Code for America has reaffirmed its commitment to its network of brigades, doing so with a medium post that details how and why the groups will be so important in the coming year.
The Code for America Brigade Network is a national alliance made up of community organizers, developers and designers across the country. Member groups use tech and tech-based projects in service of the communities in which they are located. The idea is that government can be improved by people who live in communities in order to enhance quality of life, and much has been made of this brigade program’s future since a fundraising setback in 2016 resulted in restructuring.
Code for America’s medium post, however, makes clear that the brigades will be a big part of its work and mission in 2018.
“2018 is going to be a big year for the network that we’ve built together,” the group wrote in its post. “Brigades are where we as a community can make the country work for all its people. Achieving the vision of a government fit for the digital age is only possible with significant investment and commitment to cities, communities and networked localism through the brigades.”
The post also runs down a list of recent brigade accomplishments, noting that they have made an impact in places ranging from Asheville, N.C., to Tulsa, Okla. The post also looked back at the significance of 2017 for Code for America, describing the outgoing year as one of “progress and of laying down the groundwork for impact over the next five years.”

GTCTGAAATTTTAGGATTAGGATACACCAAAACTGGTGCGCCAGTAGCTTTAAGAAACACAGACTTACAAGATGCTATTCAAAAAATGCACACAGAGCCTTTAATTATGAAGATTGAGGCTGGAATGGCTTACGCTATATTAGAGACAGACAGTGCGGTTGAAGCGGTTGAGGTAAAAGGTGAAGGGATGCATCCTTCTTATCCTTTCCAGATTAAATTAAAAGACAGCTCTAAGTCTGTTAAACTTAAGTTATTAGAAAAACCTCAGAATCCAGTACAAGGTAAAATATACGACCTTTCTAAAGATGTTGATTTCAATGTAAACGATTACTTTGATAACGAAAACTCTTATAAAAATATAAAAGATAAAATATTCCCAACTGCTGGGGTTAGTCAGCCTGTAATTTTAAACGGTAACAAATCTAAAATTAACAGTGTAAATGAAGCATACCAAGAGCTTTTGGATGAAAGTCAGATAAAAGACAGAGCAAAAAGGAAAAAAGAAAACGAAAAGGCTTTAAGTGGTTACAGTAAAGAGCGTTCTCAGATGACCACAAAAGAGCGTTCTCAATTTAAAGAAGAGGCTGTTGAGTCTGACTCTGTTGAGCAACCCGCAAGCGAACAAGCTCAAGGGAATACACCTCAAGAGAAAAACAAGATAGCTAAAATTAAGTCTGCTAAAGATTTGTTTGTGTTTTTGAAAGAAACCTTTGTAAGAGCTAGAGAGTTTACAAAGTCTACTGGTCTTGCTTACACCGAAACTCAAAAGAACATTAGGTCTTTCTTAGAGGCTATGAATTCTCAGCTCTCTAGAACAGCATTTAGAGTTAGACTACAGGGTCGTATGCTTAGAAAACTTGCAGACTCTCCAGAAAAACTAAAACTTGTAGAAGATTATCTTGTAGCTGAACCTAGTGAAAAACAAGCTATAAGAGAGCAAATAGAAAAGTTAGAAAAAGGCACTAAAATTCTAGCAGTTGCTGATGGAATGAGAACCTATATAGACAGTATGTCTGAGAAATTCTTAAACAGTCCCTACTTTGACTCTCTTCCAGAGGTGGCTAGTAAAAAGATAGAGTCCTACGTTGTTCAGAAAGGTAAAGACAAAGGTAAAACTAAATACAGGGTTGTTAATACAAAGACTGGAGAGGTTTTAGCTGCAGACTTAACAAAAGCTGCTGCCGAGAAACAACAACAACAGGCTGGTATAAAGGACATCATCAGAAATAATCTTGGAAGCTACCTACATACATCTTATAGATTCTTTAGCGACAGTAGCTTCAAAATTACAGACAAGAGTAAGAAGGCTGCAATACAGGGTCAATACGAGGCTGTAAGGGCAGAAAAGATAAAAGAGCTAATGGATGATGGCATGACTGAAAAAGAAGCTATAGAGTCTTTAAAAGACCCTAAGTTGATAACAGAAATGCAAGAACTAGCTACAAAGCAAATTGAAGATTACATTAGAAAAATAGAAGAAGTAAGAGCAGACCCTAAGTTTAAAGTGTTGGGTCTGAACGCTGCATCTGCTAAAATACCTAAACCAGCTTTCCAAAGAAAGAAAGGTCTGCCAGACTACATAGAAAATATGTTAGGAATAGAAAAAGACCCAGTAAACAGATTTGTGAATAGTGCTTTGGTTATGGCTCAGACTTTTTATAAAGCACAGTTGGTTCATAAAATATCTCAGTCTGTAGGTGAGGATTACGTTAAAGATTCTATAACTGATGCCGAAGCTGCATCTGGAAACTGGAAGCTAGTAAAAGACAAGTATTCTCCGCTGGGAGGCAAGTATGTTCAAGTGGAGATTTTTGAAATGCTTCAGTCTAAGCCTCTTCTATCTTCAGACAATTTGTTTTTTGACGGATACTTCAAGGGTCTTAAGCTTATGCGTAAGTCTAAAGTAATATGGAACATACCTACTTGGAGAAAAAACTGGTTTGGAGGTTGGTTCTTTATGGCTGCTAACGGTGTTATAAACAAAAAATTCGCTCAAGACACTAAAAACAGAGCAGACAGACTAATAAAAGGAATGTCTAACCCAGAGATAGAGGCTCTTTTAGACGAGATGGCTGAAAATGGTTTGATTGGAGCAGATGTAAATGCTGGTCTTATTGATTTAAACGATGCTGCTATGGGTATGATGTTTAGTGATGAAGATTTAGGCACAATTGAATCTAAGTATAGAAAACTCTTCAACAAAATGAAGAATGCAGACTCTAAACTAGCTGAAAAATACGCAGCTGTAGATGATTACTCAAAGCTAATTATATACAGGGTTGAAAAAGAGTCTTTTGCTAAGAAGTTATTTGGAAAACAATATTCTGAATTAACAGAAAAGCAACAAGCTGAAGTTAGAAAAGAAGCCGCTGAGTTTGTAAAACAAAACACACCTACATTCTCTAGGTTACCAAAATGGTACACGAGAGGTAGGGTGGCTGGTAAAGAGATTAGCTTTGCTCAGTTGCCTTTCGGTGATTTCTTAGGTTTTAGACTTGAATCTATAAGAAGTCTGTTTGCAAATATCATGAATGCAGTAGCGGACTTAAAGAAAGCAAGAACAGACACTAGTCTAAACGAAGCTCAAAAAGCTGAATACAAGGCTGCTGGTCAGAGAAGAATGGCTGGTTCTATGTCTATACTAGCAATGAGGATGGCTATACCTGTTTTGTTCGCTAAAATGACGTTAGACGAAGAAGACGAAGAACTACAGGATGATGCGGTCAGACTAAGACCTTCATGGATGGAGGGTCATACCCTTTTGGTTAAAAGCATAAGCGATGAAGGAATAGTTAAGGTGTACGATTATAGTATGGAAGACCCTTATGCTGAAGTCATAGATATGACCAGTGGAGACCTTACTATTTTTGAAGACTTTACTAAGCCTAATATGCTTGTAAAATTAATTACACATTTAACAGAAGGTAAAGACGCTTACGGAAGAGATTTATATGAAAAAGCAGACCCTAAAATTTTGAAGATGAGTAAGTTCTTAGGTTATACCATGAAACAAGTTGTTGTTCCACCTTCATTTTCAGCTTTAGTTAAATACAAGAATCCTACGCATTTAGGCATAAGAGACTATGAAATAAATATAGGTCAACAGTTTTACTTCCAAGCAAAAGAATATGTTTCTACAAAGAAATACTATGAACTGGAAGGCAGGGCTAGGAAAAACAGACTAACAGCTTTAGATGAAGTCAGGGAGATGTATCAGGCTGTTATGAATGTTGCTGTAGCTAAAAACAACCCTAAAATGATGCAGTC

The San Jose Police Department has launched a public Web portal that allows users to access data about officer use of force, making San Jose, Calif., the largest city in the country to put such information online.
The police department built this platform in collaboration with Police Strategies LLC, attributing it to ongoing efforts to make its work more transparent and also to improve relations between the police and the community they serve. The launch of the public-facing website also fits into a larger shift within the department toward data-driven decision-making, according to a press release announcing the creation of the portal.
The portal, in fact, “provides a comprehensive risk management tool that can be used to make data-driven decisions and develop evidence-based best practices,” police officials wrote in the release. “The system can also be used to examine racial disparity issues providing meaningful insights for the community and actionable results for the department.”
The launch of the portal and the police department expressing a desire to move toward data-driven decisions fits into a larger trend taking place nationwide: public safety agencies are beginning to embrace analytics as a route to making improvements. The Tuscon Police Department recently created a new position for a crime analyst that would use the practice, while the Philadelphia Fire Department moved to hire a senior lead GIS analyst to help create an analytics team in that city, noting that it “is moving toward increasing its use of data in day-to-day operations, and GIS and analytics will be a large part of this initiative.”
San Antonio has released a list of seven challenges for its new CivTechSA program, a variation of the San Francisco-born Startup in Residence Program (STiR) that has now gone nationwide.
Both STiR and CivTechSA seek to bridge the gap between startup companies and city government by embedding technologists and entrepreneurs within public agencies and having them work on municipal problems. In a recent post on LinkedIn, organizers of CivTechSA announced that the city had defined the problems and ideal solutions that it would like participants to tackle.